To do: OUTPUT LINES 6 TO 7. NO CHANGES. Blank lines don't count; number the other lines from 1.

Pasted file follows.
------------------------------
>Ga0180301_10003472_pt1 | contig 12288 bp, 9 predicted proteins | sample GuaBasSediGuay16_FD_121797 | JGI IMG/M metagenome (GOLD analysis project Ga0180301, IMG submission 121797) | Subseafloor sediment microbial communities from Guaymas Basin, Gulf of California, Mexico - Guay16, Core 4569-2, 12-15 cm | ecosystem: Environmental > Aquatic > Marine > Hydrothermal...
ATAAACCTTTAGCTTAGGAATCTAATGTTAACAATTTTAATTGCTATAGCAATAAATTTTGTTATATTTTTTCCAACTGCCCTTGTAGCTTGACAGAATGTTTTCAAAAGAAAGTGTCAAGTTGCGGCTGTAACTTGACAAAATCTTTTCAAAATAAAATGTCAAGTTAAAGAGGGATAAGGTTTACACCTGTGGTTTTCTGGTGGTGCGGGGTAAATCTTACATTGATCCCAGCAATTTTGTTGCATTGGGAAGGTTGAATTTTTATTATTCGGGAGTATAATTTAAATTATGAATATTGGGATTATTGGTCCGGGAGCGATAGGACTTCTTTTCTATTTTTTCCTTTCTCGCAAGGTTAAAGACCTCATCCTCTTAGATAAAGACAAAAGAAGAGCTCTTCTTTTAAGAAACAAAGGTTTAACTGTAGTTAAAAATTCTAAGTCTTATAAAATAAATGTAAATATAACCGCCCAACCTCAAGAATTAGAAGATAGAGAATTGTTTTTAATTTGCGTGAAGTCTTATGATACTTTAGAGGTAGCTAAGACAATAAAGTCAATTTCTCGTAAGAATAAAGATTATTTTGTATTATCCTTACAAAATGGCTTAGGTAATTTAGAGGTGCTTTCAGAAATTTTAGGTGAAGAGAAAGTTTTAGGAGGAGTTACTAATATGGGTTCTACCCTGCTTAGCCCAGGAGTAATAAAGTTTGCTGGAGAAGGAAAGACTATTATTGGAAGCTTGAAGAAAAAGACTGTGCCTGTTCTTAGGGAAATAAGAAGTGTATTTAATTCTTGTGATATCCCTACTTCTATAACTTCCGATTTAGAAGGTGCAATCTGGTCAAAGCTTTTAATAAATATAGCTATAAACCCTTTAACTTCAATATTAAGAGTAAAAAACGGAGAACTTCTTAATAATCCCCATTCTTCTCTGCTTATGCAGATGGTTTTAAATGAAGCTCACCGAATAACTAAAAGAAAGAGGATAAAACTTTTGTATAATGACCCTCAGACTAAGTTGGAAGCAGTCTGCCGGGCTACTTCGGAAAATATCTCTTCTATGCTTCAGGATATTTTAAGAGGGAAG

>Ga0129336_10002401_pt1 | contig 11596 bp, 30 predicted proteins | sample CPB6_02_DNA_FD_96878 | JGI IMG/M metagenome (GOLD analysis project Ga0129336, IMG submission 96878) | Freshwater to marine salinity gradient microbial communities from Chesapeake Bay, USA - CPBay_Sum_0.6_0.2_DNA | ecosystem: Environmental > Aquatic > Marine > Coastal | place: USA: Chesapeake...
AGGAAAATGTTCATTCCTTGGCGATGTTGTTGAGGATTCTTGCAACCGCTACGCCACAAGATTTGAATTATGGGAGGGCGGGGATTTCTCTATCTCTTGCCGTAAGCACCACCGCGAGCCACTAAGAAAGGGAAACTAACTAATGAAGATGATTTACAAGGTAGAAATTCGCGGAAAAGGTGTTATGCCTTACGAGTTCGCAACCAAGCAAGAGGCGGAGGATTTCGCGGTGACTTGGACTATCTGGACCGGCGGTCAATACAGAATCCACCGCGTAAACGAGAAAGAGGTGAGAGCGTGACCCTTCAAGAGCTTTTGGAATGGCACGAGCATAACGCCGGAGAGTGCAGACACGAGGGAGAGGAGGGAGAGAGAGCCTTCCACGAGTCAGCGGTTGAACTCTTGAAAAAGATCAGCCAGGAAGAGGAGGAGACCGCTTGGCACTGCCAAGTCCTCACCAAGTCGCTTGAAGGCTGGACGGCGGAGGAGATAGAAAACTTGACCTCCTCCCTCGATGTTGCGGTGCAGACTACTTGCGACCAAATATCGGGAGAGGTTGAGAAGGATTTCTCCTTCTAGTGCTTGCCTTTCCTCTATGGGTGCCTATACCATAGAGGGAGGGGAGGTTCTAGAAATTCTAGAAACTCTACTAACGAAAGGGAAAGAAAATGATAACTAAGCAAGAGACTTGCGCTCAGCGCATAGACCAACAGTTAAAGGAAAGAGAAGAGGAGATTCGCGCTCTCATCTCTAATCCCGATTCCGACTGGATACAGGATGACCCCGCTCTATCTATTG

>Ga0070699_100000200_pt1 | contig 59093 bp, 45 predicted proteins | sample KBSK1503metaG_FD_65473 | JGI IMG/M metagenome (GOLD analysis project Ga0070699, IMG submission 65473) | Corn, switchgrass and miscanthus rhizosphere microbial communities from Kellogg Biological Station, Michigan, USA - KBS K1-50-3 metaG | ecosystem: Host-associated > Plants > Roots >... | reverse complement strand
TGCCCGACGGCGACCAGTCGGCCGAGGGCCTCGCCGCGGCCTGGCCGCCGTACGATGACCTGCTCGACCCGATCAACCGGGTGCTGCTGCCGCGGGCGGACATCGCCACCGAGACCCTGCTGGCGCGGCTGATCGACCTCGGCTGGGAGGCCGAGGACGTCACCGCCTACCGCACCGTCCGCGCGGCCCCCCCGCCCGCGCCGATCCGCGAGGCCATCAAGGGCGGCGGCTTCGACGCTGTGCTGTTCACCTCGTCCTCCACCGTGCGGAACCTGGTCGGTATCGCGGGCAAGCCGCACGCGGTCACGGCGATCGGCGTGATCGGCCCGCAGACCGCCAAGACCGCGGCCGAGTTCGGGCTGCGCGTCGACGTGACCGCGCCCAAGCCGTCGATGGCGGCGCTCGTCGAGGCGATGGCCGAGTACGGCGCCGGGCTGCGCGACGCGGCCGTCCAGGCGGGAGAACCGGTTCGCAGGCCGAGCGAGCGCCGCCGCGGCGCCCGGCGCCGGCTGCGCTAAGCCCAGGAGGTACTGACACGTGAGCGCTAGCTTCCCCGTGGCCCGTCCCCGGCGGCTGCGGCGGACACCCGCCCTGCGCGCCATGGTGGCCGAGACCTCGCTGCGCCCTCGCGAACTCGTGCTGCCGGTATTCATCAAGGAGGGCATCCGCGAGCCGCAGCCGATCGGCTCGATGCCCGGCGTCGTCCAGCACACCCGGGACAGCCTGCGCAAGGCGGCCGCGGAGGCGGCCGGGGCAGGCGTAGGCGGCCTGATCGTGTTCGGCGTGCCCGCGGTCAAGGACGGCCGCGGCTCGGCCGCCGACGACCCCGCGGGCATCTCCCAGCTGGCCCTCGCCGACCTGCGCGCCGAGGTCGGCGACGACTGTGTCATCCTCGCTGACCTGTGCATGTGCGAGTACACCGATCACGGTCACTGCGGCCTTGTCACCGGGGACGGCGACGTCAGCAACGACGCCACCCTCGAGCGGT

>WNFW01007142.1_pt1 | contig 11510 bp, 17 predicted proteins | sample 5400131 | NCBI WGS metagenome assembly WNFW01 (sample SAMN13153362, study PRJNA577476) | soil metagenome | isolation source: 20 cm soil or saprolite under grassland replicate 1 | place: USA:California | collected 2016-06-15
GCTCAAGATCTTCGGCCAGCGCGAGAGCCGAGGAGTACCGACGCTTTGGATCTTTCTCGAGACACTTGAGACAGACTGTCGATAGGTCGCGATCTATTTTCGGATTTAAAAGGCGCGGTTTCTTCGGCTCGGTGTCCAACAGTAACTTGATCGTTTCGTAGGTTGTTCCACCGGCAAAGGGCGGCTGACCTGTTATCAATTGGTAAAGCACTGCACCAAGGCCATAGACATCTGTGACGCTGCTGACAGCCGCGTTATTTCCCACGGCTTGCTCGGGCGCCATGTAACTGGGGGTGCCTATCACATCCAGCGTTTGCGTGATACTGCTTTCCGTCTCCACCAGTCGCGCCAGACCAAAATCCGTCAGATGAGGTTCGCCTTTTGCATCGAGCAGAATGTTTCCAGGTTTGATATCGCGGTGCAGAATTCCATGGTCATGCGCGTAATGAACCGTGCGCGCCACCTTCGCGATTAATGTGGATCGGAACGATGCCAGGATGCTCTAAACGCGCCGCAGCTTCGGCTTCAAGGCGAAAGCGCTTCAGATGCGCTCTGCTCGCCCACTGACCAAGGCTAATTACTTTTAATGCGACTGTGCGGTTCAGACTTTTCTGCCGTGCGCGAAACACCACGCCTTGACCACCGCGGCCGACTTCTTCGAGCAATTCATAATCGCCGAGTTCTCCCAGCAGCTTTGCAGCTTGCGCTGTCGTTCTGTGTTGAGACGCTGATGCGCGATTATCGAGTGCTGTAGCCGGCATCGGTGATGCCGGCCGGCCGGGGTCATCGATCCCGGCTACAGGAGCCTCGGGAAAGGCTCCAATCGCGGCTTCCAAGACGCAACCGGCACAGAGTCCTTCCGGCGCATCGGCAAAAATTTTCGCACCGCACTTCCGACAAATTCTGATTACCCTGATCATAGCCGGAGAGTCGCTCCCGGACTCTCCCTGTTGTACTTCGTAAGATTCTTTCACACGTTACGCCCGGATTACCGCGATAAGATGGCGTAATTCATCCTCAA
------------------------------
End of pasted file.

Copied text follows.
TGCCCGACGGCGACCAGTCGGCCGAGGGCCTCGCCGCGGCCTGGCCGCCGTACGATGACCTGCTCGACCCGATCAACCGGGTGCTGCTGCCGCGGGCGGACATCGCCACCGAGACCCTGCTGGCGCGGCTGATCGACCTCGGCTGGGAGGCCGAGGACGTCACCGCCTACCGCACCGTCCGCGCGGCCCCCCCGCCCGCGCCGATCCGCGAGGCCATCAAGGGCGGCGGCTTCGACGCTGTGCTGTTCACCTCGTCCTCCACCGTGCGGAACCTGGTCGGTATCGCGGGCAAGCCGCACGCGGTCACGGCGATCGGCGTGATCGGCCCGCAGACCGCCAAGACCGCGGCCGAGTTCGGGCTGCGCGTCGACGTGACCGCGCCCAAGCCGTCGATGGCGGCGCTCGTCGAGGCGATGGCCGAGTACGGCGCCGGGCTGCGCGACGCGGCCGTCCAGGCGGGAGAACCGGTTCGCAGGCCGAGCGAGCGCCGCCGCGGCGCCCGGCGCCGGCTGCGCTAAGCCCAGGAGGTACTGACACGTGAGCGCTAGCTTCCCCGTGGCCCGTCCCCGGCGGCTGCGGCGGACACCCGCCCTGCGCGCCATGGTGGCCGAGACCTCGCTGCGCCCTCGCGAACTCGTGCTGCCGGTATTCATCAAGGAGGGCATCCGCGAGCCGCAGCCGATCGGCTCGATGCCCGGCGTCGTCCAGCACACCCGGGACAGCCTGCGCAAGGCGGCCGCGGAGGCGGCCGGGGCAGGCGTAGGCGGCCTGATCGTGTTCGGCGTGCCCGCGGTCAAGGACGGCCGCGGCTCGGCCGCCGACGACCCCGCGGGCATCTCCCAGCTGGCCCTCGCCGACCTGCGCGCCGAGGTCGGCGACGACTGTGTCATCCTCGCTGACCTGTGCATGTGCGAGTACACCGATCACGGTCACTGCGGCCTTGTCACCGGGGACGGCGACGTCAGCAACGACGCCACCCTCGAGCGGT

>WNFW01007142.1_pt1 | contig 11510 bp, 17 predicted proteins | sample 5400131 | NCBI WGS metagenome assembly WNFW01 (sample SAMN13153362, study PRJNA577476) | soil metagenome | isolation source: 20 cm soil or saprolite under grassland replicate 1 | place: USA:California | collected 2016-06-15